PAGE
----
‘Is he getting anywhere?’

  ‘Not so far. But not through lack of trying.’

  ‘Can you get a message to him?’


  ‘Tell him to get over himself. Ask him what he would have done in our situation.’

  ‘I will, sir. If I can.’

  ‘What’s your name, sergeant?’

  ‘Sir, it’s Leach.’

  ‘No, your first name.’

  ‘Sir, it’s Chris.’

  ‘As in Christine or Christina or something?’

  ‘Just Chris, sir. That’s what’s on my birth certificate.’

  ‘Well, Chris, if I was still CO of the 110th, I’d move heaven and earth to keep you there. That unit has had its share of great NCOs, and you’re right up there with the best of them.’

  ‘Thank you, sir.’

  ‘No, thank you, sergeant.’

  Leach left after that, in a hurry, facing a four-hour drive back, followed by a full day at the office. Reacher looked at Turner and said, ‘You must be a hell of a good commander, to inspire loyalty like that.’

  ‘No more than you were,’ she said. ‘You had Frances Neagley

  ‘You been reading her file too?’

  ‘I’ve been reading all the files. All the operational histories, too. I wanted to know the 110th inside out.’

  ‘Like I said, you’re a great commander.’ Reacher flattened the page from the legal pad against the top of the hotel desk, and he smoothed one of the torn halves of the scratch pad paper next to it. Then he picked up the phone and dialled Captain Tracy Edmonds’ private cell number.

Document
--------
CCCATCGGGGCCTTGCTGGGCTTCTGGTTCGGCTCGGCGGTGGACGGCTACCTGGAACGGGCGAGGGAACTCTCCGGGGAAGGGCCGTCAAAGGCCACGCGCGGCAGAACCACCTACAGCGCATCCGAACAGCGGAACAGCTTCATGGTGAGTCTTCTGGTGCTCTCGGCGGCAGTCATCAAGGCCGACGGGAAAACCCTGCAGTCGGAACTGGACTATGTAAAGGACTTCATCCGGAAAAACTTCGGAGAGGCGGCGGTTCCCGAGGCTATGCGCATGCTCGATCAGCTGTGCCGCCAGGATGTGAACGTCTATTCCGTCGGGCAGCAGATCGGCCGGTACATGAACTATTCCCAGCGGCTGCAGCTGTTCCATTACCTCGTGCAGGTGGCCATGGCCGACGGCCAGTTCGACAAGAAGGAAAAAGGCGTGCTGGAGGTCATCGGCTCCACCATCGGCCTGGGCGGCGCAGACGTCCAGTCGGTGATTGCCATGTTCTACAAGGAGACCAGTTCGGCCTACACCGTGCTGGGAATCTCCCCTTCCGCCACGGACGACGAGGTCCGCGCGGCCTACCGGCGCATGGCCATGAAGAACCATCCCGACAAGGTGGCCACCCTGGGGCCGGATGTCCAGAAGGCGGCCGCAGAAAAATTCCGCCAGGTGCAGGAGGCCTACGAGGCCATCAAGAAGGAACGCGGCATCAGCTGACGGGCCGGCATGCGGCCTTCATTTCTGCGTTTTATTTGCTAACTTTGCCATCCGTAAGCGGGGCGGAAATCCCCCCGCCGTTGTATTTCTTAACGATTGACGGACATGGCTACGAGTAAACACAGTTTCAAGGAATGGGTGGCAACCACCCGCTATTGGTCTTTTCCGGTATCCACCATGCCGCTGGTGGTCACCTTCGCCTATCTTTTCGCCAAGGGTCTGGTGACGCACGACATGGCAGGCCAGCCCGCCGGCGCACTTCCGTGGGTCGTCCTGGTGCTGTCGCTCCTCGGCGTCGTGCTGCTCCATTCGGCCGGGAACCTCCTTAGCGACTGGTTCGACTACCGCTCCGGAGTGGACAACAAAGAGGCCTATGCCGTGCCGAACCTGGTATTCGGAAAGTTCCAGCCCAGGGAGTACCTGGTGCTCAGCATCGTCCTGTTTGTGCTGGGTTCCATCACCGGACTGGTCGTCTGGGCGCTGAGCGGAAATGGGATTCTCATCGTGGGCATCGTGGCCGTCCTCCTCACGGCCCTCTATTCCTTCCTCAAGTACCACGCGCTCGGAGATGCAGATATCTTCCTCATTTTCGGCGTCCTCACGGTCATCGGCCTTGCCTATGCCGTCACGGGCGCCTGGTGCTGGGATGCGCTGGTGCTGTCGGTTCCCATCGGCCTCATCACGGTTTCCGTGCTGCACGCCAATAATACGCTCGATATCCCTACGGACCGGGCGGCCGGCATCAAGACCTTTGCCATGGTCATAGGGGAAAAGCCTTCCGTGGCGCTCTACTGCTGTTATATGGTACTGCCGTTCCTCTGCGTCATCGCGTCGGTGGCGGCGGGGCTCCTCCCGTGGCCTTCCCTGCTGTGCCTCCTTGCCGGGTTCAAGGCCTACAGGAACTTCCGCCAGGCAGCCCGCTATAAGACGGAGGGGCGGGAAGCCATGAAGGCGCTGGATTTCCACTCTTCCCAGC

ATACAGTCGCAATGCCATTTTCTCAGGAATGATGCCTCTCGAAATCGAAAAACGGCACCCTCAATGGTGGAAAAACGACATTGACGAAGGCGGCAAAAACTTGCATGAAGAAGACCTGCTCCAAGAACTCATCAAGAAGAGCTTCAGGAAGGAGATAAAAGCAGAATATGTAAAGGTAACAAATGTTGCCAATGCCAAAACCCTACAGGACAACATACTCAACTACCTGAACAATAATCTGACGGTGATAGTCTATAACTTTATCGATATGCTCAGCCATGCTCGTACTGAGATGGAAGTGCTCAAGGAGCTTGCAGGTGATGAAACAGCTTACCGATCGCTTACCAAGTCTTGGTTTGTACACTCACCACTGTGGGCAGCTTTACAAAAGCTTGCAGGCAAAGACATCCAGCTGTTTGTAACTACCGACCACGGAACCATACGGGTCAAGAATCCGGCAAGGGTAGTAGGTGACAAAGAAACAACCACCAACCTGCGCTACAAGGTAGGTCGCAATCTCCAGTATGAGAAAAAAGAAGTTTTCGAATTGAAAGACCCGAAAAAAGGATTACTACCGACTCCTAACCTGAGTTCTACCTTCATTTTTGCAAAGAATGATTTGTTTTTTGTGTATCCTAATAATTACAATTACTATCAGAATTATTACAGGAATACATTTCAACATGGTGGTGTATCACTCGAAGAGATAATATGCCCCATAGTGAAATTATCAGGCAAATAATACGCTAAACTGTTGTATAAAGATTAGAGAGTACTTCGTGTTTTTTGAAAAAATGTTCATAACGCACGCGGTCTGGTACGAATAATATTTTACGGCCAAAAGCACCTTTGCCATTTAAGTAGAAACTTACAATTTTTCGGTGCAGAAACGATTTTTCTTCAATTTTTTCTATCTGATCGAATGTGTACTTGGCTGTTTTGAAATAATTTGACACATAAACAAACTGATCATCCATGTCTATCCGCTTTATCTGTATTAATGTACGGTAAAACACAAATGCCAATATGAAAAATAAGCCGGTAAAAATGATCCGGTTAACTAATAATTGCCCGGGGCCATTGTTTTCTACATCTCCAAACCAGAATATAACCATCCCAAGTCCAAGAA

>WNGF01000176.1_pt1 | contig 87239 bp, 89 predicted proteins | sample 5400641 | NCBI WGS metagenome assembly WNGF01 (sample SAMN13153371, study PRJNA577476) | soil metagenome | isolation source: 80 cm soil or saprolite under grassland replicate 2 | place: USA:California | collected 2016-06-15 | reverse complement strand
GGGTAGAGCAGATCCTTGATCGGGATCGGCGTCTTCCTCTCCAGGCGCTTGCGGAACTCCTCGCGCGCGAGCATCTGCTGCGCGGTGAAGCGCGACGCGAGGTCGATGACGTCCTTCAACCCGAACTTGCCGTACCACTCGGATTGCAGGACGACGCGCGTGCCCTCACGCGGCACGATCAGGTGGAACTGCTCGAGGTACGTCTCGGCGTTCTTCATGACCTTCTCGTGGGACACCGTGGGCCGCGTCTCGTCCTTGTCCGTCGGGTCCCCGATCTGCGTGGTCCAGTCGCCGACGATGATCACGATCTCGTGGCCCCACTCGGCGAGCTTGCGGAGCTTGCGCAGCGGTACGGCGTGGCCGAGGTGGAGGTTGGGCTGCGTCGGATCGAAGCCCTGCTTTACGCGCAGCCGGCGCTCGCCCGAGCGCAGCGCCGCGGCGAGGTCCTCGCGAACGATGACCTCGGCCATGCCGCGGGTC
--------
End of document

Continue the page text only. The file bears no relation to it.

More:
THERE WAS A lot of ring tone, but Reacher expected that. Cell networks can take eight seconds to route a call. And very few sleepers jump up like the movies. Most people wake up slow, and then blink and fumble.

  But Edmonds answered eventually. She said, ‘Hello?’ Her tone was a little anxious, and the sound of her voice was a little plummy, as if her tongue was thick, or her mouth was full.

  Reacher said, ‘Captain Edmonds?’

  ‘Who is this?’

  ‘Your client, Jack Reacher. Major, United States Army. Recently recommissioned. Currently manoeuvring with the 110th MP. Are you alone?’

  ‘What kind of a question is that?’

  ‘We’re about to have a privileged conversation, counsellor. We have legal matters to discuss.’

  ‘You’re damn right we do.’

  ‘Calm down, captain.’

  ‘You broke out of jail.’

  ‘That’s not allowed any more?’

  ‘We have to talk.’

  ‘We are talking.’

  ‘Really talk, I mean.’

  ‘Are you alone?’

  ‘Yes, I’m alone. So what?’

  ‘Got a pen?’

  She paused a beat. ‘Now I have.’


  ‘Got it.’

  ‘OK, pay attention. To better mount an adequate defence, I need hard copies of everything anyone has on a citizen of Afghanistan known to us only as A.M. 3435.’

  ‘That’s probably secret.’

  ‘I’m entitled to due process. Courts take that shit very seriously.’

  ‘Whatever, it’s a big ask.’

  ‘Fair’s fair. They have their bullshit with the affidavit.’

  ‘Reacher, I’m representing you in a paternity suit. Not the Juan Rodriguez thing. That’s Major Sullivan. And to get hard copies of military intelligence out of Afghanistan would be huge even in a criminal case. You won’t get it in a paternity suit. I mean, why would you?’

  Reacher said, ‘You told me the Uniform Code of Military Justice still lists adultery as a crime. What’s the penalty?’

  ‘Potentially substantial.’